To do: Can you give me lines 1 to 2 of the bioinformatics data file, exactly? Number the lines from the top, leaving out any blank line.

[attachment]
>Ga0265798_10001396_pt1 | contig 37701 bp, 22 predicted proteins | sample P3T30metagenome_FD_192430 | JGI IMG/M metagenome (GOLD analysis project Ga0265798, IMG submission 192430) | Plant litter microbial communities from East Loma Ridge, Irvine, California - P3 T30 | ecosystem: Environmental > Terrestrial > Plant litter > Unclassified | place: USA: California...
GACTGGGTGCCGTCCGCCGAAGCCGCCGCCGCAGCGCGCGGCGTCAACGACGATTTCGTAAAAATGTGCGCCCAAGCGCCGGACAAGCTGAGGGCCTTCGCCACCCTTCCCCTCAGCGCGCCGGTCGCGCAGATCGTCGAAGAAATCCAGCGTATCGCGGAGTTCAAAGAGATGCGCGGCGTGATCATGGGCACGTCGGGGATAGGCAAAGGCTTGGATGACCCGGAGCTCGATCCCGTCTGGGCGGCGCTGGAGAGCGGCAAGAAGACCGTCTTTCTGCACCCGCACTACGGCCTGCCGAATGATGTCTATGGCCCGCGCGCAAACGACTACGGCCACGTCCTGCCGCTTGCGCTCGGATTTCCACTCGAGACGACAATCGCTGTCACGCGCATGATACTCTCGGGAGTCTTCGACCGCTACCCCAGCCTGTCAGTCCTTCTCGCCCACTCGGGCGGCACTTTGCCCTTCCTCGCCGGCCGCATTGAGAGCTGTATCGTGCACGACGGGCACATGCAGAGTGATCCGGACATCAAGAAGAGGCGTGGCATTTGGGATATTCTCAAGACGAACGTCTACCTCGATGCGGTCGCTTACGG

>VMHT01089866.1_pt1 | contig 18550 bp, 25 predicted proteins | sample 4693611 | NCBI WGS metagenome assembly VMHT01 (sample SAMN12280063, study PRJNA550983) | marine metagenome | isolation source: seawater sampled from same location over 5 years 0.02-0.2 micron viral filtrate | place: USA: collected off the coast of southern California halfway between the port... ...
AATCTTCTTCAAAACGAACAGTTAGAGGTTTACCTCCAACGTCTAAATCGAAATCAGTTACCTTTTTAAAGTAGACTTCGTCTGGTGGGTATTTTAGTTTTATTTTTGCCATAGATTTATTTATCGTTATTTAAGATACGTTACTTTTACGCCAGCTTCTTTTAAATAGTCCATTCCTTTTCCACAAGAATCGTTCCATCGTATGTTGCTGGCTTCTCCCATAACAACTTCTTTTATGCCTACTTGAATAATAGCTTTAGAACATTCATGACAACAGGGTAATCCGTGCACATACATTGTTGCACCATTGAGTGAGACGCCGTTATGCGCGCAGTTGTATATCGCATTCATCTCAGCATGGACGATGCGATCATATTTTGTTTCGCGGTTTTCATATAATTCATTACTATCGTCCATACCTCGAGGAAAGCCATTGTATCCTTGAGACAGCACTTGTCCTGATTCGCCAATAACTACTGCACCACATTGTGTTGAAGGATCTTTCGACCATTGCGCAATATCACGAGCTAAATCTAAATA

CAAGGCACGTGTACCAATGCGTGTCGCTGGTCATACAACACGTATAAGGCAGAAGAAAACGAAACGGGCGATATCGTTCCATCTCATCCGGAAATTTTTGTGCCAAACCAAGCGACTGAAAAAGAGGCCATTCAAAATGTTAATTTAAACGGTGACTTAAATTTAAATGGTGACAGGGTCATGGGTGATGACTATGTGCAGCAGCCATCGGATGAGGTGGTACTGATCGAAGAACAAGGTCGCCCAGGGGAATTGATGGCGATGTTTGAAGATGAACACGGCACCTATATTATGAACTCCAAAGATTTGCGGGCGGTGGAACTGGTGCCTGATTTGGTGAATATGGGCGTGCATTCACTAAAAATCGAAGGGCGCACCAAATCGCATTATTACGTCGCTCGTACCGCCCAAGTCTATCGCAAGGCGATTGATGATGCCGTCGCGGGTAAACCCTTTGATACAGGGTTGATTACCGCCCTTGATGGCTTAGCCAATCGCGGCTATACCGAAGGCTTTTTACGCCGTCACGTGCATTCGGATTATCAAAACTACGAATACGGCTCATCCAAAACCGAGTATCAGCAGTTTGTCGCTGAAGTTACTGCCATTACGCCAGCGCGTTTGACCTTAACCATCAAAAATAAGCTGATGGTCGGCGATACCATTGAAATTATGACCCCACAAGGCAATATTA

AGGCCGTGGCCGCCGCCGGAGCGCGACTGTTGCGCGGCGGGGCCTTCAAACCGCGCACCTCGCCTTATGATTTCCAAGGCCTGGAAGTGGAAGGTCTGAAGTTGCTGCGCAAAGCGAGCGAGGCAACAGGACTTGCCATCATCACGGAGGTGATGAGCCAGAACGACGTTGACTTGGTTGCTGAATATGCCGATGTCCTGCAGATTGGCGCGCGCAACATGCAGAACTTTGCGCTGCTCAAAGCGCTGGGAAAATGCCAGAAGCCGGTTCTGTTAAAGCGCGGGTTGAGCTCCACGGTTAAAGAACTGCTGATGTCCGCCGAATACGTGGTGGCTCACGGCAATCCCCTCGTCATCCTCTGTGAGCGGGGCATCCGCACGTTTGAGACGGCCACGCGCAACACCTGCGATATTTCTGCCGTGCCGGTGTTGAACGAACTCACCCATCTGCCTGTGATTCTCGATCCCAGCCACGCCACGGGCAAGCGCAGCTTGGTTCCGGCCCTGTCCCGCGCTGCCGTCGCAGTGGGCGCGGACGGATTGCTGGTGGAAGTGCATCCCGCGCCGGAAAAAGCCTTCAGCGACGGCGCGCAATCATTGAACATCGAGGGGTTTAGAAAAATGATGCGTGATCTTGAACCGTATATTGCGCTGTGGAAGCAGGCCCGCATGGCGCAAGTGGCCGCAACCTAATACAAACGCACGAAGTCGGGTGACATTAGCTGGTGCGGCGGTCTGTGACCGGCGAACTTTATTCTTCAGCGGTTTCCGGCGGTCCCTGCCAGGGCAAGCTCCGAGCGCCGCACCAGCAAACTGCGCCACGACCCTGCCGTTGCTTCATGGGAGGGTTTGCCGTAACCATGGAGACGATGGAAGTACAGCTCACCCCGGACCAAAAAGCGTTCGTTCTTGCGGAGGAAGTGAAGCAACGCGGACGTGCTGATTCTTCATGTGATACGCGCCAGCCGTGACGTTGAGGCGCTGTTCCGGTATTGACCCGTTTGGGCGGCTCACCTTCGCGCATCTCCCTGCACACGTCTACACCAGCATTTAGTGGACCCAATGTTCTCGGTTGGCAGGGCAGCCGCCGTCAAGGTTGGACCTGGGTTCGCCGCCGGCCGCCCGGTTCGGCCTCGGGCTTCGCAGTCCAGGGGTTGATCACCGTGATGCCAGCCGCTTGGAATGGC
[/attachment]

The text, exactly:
>Ga0265798_10001396_pt1 | contig 37701 bp, 22 predicted proteins | sample P3T30metagenome_FD_192430 | JGI IMG/M metagenome (GOLD analysis project Ga0265798, IMG submission 192430) | Plant litter microbial communities from East Loma Ridge, Irvine, California - P3 T30 | ecosystem: Environmental > Terrestrial > Plant litter > Unclassified | place: USA: California...
GACTGGGTGCCGTCCGCCGAAGCCGCCGCCGCAGCGCGCGGCGTCAACGACGATTTCGTAAAAATGTGCGCCCAAGCGCCGGACAAGCTGAGGGCCTTCGCCACCCTTCCCCTCAGCGCGCCGGTCGCGCAGATCGTCGAAGAAATCCAGCGTATCGCGGAGTTCAAAGAGATGCGCGGCGTGATCATGGGCACGTCGGGGATAGGCAAAGGCTTGGATGACCCGGAGCTCGATCCCGTCTGGGCGGCGCTGGAGAGCGGCAAGAAGACCGTCTTTCTGCACCCGCACTACGGCCTGCCGAATGATGTCTATGGCCCGCGCGCAAACGACTACGGCCACGTCCTGCCGCTTGCGCTCGGATTTCCACTCGAGACGACAATCGCTGTCACGCGCATGATACTCTCGGGAGTCTTCGACCGCTACCCCAGCCTGTCAGTCCTTCTCGCCCACTCGGGCGGCACTTTGCCCTTCCTCGCCGGCCGCATTGAGAGCTGTATCGTGCACGACGGGCACATGCAGAGTGATCCGGACATCAAGAAGAGGCGTGGCATTTGGGATATTCTCAAGACGAACGTCTACCTCGATGCGGTCGCTTACGG